On June 30, 2015, California’s governor signed into law Senate Bill 277 (SB 277), which removed the personal belief exemption to the state’s school immunization requirements. Since 1961, California has allowed a philosophical exemption to vaccination. This exemption allows parents to object to immunizations because of personal, moral or other beliefs. Prior to the enactment of SB 277, the law in California provided, in pertinent part, that
immunization of a person shall not be required for admission to school… if the parent or guardian… files with the governing authority a letter or affidavit that documents which immunizations required by [law] have been given, or which immunizations have not been given on the basis that they are contrary to his or her beliefs.
Cal. Health & Safety Code, § 120365.
Currently, 16 states provide for a personal belief exemption. SB 277 went into effect on July 1, 2016, and under this law, children in California are only able to attend private or public school or daycare facilities if they receive the immunizations required by law or obtain a medical exemption from a licensed physician. Under this measure, parents can no longer cite their personal beliefs as a reason not to vaccinate their children.
On the same day the law took effect, 17 families and 2 foundations filed a lawsuit in Federal Court against the State of California claiming that SB 277 violates their rights to free exercise, equal protection, due process and education (Whitlow v. Department of Education, State of California, et al.). In addition, the plaintiffs sought a preliminary injunction to stop enforcement of SB 277 pending resolution of the lawsuit. Under Rule 65 of the Federal Rules of Civil Procedure, the party seeking injunctive relief must show “that he is likely to succeed on the merits, that he is likely to suffer irreparable harm in the absence of preliminary relief, that the balance of equities tips in his favor, and that an injunction is in the public interest.” Winter v. Natural Res. Def. Council, Inc., 555 U.S. 7, 20 (2008).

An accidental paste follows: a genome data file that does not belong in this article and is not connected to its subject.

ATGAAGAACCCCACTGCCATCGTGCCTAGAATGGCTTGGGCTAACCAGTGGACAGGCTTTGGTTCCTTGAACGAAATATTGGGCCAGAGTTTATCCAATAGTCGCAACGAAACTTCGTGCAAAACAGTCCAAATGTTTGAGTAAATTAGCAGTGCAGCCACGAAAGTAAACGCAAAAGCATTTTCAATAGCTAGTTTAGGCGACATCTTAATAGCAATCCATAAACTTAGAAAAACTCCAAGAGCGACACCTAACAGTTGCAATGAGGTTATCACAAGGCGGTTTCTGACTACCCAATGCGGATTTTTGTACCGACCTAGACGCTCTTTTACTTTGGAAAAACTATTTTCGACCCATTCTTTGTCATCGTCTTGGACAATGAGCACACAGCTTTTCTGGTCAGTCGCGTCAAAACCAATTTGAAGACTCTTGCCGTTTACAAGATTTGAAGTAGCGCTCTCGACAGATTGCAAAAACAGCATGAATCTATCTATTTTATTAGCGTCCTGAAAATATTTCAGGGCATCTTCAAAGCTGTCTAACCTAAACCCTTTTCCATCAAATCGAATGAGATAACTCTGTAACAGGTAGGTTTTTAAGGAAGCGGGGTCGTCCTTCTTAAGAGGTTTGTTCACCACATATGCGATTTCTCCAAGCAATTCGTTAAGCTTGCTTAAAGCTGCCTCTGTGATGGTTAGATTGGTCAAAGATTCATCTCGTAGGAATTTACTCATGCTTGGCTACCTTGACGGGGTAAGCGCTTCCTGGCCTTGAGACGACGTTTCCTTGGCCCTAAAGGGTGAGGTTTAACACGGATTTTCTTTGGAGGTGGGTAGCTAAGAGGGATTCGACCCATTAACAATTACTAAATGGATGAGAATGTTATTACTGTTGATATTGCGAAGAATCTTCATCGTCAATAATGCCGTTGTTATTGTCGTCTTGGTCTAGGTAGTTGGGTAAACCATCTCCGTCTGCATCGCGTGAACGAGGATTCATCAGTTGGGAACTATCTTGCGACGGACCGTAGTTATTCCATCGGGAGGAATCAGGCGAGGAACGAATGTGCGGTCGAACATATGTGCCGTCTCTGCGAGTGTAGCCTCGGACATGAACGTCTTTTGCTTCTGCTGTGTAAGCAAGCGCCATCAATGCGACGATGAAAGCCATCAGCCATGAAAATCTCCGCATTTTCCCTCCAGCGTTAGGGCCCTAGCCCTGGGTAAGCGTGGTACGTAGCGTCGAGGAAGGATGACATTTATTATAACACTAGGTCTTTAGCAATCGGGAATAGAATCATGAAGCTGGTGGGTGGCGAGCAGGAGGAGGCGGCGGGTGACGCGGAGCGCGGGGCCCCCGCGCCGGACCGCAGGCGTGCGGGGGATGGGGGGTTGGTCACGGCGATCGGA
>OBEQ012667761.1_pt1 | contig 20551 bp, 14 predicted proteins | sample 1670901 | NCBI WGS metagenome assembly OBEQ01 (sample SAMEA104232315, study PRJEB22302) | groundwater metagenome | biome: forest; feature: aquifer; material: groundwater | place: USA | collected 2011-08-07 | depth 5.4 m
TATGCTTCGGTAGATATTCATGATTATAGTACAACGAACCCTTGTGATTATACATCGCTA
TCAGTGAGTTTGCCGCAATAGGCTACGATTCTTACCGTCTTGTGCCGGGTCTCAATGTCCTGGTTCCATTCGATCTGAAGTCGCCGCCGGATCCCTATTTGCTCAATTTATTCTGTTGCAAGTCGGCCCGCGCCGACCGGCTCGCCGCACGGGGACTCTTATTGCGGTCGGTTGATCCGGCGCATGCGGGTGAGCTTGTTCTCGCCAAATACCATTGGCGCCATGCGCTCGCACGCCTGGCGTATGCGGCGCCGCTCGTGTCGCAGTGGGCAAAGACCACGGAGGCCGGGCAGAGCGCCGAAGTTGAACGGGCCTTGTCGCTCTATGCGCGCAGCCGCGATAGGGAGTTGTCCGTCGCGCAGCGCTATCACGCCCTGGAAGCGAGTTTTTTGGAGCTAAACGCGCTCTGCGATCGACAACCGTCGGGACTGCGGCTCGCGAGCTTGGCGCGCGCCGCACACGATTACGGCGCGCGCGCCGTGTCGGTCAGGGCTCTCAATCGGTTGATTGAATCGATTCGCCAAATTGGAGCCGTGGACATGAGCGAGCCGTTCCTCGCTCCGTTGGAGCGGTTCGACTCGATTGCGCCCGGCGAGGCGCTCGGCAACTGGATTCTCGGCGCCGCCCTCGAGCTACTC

On August 26, 2016, the court ruled that the plaintiffs failed to meet their burden of showing that they are entitled to the extraordinary remedy of a preliminary injunction. In her ruling, United States District Judge Dana M. Sabraw held that the Plaintiffs had not met the first prong of Rule 65, i.e. had not shown that they were likely to succeed on their claims that SB 277 violates their right to free exercise, equal protection, due process, and education. Further, the court concluded that “[h]istory, in itself, does not compel the result in the case, but the case law makes clear that States may impose mandatory vaccination requirements without providing for religious or conscientious objections.” Accordingly, the judge denied the motion.
This lawsuit will continue through the court system and will likely take more than a year to conclude. During the pendency of this suit, the plaintiffs will not be permitted to attend school except for home-schooling unless they comply with the immunization requirements. Going forward, the ultimate outcome of this case could impact thousands of school aged children statewide in California and is one to keep an eye on.
If you think you or someone you know has been injured by a vaccine, compensation for the injury may be available. To find out if you qualify to file a case under the National Vaccine Injury Compensation Program click here and let the vaccine litigation experts at RawlsMcNelis provide the answers.